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Everything posted by dmorrissette

  1. 1. You become chartered by meeting the requirements through the DLC(director of local chapters). This includes all officers being IPMS members and at least 5 total current IPMS members. You fill out a form and a few and your chartered. I think the charter is for a year. 2. One benefit is that your chapter acquires the national insurance and can get a certificate which covers shows or club meetings if required. It also gives you access to the regional coordinator to help with things 3. If the member joins the chapter, the fills it out on recharter form. You can also get a list of IPMS members in your area with email addresses to help form or grow. We don't give phone numbers. Dave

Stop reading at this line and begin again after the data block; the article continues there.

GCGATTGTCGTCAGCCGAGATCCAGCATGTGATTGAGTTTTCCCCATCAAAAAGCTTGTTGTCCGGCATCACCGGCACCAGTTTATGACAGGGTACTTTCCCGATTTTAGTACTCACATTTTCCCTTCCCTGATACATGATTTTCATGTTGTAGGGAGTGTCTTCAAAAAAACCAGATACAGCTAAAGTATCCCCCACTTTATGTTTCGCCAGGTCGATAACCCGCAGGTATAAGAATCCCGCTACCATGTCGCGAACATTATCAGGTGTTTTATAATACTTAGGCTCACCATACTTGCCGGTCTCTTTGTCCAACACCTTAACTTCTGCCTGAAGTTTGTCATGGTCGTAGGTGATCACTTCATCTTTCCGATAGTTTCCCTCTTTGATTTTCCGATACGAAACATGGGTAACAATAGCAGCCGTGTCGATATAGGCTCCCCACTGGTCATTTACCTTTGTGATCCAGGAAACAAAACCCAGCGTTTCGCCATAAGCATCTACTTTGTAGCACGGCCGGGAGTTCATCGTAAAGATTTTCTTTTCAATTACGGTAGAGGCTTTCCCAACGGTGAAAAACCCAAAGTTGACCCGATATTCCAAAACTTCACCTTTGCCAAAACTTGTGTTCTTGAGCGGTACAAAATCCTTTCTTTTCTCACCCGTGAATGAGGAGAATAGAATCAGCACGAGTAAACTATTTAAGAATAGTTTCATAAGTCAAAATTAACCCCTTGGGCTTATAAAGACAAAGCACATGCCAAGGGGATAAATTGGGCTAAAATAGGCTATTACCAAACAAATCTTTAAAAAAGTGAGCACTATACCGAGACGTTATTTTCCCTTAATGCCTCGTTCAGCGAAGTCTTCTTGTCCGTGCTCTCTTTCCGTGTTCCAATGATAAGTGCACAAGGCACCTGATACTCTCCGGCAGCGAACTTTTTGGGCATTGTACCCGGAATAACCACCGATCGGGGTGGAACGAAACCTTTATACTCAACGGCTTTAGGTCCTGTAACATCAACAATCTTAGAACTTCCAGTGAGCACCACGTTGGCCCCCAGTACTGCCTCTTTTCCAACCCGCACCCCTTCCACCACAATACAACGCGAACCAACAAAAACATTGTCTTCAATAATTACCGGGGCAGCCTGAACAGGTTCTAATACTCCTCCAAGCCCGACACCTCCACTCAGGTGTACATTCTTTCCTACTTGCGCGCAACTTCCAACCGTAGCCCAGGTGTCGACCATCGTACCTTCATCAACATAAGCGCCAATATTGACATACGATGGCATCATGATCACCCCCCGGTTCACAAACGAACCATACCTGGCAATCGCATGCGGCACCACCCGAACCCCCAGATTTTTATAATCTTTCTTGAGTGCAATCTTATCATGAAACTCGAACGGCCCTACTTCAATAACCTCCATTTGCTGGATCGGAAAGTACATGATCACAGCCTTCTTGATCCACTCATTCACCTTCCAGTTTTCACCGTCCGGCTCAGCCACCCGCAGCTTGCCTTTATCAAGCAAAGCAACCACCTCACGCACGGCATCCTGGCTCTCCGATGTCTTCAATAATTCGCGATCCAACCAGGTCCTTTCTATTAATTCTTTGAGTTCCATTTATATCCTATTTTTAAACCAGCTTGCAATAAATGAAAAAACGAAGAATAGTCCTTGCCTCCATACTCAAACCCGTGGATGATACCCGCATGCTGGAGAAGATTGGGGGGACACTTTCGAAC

2. I don't like their paints anymore so no effect for me. Using Tamiya and others Dave
  3. I think the discussions on this thread are part of the PR problem. People discussing and arguing about a hobby most just want to have fun turns people away Dave